How sick is too sick to send your kid to school?

Let me begin by making the reader aware that I have approached this topic from two very different points of view: first, as a working mom of one child and, more recently, as a work-from-home/stay-at-home mom of two babies under 3. Even though I work from home, I honestly get NOTHING done (work related) when the kids are at home. Nothing. So I send them to daycare 3 days a week. Mark, my oldest, is two and a half, and he has been in a daycare/school since he was 3 months old. Jack, my youngest, is one, and has been in daycare since he was 4 months old. The difference is that when Jack started daycare, I had switched from full-time work to part-time and from home.

When I worked full-time, coordinating a sick child was a quite frankly a nightmare.

I worked full-time as an attorney at a middle-large law firm, and my husband was in his internal medicine residency. To say we worked a lot is an understatement. That continued when I returned from maternity leave. Predictably, Mark got sick in his first week of daycare. As a matter of fact, he was often sick during the fall and winter until after his second birthday. On those days, I stayed home and *tried* to work from home. I am not fortunate enough to have retired local grandparents for my children. My parents still work and so asking them to help in emergencies meant asking them to take off of work. Not to say we didn’t call in such favors, but they raised their children and there are only so many times you can ask such a thing of others.

There were also times when I had to bring Mark to work with me. As you can imagine, THAT was a disaster. I definitely kept him out of school A LOT those first two years. My husband may have stayed home once or twice with him. There are careers where it is just not possible to call in sick. Medicine is one of them, and I would argue that the nature of the judicial system makes it just as difficult at times. But because my husband could not call in sick to work (I mean, people need their doctors), the brunt of it fell into my lap. I am sure my bosses were less than thrilled. If Mark genuinely felt bad, I did not send him to school. If he had a highly contagious illness such as pink eye, he stayed home. But I have to be honest and admit that there were times I sent him to school when he did not have a 100% bill of health.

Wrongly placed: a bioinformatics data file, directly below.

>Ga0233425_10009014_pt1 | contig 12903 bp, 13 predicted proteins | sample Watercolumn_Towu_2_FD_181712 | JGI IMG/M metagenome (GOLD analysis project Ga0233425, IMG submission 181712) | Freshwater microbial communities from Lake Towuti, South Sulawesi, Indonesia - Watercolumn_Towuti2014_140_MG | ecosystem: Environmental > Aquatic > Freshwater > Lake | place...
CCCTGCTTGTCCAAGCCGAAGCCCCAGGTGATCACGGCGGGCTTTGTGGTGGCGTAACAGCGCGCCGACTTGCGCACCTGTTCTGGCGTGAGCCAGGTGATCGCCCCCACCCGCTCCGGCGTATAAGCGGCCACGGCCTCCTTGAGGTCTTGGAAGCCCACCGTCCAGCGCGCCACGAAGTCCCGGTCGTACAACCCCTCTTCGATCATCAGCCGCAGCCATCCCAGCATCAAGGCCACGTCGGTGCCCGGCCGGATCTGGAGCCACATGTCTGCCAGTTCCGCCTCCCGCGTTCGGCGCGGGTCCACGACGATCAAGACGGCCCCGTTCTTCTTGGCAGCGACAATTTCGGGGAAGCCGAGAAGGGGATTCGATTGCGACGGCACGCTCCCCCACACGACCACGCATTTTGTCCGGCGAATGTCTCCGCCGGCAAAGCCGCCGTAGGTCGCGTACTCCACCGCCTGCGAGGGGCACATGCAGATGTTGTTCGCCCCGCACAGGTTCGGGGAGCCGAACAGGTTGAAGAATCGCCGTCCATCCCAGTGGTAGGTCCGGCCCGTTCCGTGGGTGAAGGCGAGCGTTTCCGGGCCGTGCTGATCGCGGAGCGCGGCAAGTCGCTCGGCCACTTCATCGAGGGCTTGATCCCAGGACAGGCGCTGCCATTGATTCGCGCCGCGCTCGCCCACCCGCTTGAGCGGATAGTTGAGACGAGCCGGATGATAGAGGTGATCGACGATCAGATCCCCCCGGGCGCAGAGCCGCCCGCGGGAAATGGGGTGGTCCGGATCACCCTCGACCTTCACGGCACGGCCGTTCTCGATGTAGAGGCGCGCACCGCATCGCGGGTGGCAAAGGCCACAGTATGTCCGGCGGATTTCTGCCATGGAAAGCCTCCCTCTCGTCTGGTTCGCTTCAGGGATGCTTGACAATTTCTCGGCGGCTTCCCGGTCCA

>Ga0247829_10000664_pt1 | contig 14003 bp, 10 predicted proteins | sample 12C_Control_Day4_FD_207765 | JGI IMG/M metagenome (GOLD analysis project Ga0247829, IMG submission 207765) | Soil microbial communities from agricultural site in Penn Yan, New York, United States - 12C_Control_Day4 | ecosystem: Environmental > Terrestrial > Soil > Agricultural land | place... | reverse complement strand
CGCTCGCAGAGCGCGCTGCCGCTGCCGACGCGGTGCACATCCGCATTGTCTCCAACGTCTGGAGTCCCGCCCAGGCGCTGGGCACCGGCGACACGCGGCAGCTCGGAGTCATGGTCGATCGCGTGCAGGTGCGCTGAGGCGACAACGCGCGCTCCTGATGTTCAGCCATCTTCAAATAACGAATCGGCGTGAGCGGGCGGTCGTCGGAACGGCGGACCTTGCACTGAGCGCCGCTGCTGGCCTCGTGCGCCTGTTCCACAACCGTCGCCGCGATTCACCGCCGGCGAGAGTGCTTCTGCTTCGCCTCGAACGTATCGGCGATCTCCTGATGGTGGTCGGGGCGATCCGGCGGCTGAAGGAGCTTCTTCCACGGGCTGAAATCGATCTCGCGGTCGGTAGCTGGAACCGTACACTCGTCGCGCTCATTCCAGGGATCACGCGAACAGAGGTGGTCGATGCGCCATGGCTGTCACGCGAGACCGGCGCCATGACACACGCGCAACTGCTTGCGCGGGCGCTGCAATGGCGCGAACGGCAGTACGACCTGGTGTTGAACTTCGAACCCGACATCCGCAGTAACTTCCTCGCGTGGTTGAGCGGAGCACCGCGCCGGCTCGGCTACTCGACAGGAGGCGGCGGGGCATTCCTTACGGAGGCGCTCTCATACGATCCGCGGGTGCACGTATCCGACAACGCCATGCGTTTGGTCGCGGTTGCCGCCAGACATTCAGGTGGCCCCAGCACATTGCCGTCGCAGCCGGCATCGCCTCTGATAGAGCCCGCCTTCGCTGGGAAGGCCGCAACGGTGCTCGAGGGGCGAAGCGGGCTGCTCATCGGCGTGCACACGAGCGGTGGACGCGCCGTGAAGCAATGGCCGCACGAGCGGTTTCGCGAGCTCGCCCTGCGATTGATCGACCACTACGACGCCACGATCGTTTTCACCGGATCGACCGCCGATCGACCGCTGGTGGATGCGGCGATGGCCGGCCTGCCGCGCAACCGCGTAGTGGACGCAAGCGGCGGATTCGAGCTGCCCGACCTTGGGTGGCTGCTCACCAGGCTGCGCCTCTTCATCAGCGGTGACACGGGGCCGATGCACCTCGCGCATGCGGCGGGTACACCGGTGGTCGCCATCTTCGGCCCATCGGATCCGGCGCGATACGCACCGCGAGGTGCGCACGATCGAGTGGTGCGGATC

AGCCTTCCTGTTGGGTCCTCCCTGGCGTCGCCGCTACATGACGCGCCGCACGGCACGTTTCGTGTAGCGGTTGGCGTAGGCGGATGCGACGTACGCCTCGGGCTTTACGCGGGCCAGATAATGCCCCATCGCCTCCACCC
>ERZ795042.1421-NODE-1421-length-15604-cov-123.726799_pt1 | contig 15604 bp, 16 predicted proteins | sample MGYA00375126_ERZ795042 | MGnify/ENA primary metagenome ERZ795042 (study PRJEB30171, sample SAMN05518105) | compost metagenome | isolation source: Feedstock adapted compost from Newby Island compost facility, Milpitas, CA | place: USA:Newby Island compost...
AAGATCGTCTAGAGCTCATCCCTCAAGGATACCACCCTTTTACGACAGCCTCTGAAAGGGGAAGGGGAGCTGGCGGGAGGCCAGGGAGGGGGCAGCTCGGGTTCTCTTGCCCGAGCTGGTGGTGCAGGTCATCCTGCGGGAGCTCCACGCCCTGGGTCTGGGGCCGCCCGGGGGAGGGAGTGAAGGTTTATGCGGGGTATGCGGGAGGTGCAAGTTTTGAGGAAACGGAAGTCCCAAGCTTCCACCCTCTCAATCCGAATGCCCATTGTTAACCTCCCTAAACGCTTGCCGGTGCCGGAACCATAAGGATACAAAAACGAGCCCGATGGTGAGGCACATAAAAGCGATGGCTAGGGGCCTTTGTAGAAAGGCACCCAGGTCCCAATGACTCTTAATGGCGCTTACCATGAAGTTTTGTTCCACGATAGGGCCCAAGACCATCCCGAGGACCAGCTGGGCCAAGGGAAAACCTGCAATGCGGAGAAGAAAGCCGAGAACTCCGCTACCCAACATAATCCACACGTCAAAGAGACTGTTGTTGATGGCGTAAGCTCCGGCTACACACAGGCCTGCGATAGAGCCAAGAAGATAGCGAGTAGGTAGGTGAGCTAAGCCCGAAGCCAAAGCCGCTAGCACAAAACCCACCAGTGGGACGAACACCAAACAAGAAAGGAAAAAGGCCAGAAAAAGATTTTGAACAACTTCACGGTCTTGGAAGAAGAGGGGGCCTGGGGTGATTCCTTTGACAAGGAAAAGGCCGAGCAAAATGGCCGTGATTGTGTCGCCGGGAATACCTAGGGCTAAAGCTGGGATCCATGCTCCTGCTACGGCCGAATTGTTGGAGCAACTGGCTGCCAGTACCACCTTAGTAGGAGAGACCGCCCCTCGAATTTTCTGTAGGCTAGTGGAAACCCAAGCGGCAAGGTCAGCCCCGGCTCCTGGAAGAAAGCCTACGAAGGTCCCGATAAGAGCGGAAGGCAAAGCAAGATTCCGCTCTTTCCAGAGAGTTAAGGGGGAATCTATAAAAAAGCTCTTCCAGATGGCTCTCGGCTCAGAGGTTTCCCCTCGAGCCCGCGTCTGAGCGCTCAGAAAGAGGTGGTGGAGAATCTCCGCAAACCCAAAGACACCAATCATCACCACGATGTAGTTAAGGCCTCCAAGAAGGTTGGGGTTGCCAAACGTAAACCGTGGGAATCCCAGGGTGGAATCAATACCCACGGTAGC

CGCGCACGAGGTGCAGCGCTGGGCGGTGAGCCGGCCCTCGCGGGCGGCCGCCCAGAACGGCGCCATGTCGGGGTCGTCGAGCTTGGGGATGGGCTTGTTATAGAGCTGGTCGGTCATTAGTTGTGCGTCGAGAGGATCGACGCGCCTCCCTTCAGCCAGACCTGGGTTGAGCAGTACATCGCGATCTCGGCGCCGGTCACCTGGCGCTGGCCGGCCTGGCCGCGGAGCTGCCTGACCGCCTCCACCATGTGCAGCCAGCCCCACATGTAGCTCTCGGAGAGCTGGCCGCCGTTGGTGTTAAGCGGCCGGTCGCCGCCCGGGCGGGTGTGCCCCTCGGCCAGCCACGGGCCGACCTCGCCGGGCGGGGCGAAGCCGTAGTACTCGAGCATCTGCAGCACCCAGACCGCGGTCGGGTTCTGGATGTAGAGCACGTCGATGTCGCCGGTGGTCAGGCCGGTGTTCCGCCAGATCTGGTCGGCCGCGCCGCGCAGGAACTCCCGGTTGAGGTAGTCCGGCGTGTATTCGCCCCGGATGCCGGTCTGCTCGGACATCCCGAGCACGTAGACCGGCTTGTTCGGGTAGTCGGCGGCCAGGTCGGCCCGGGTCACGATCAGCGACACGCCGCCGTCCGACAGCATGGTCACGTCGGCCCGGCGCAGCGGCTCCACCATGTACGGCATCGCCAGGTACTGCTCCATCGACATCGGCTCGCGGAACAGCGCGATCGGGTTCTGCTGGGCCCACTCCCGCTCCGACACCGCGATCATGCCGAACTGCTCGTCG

In case you are seriously judging me, let me take a moment to defend myself and explain that if my child was ill (i.e. vomiting, diarrhea, high fever, etc.), we kept him home. I also bring my children to the doctor when it is necessary. But if he had a 100.3 fever (which is NOT a fever by the way), and no other symptoms or only accompanied by a slight runny nose, he was going to school. The school said anything over 100 degrees was a fever. Ahem, not according to any reputable pediatrician. If my pediatrician cleared him to return to school even though he still had a runny nose, he was going.

Of course, I wished I could’ve kept him home with me. But it is not always so black and white when both parents have to work. Employers are not always understanding. And I never thought that my career was more important than anyone else’s child’s health. Such an argument presumes much and lacks merit. I do not believe parent’s are malicious in that way. May I also point out that if your daycare bound child is sick, chances are he caught it from school before any parent was none the wiser that their child was sick until every child was contaminated. I urge parents to use their best judgment. I neither condone nor recommend sending a highly contagious child or one with a serious illness to daycare with a dose of Tylenol to mask the fever and symptoms. But a lot of times the child is just slightly under the weather, and I believe some daycares overreact regarding illness. I know that there were instances where I was not made aware of his symptoms at their onset. Therefore, within the petri dishes that are daycares, the germs had been sufficiently spread between each and every child in the room. And maybe even those down the hall. By the time your child presents with the latest virus making its way through the classroom, it is safe to say every child has been exposed. I ascribe to the philosophy that germs (to a degree) are a good thing and every cold/virus is building/strengthening my children’s immune system. Kids are not particularly sanitary individuals, and they tend to over share all the things; germs are no exception. I guess you can call me a germophile.

Scaling back my career has lessened the stress associated with a sick child.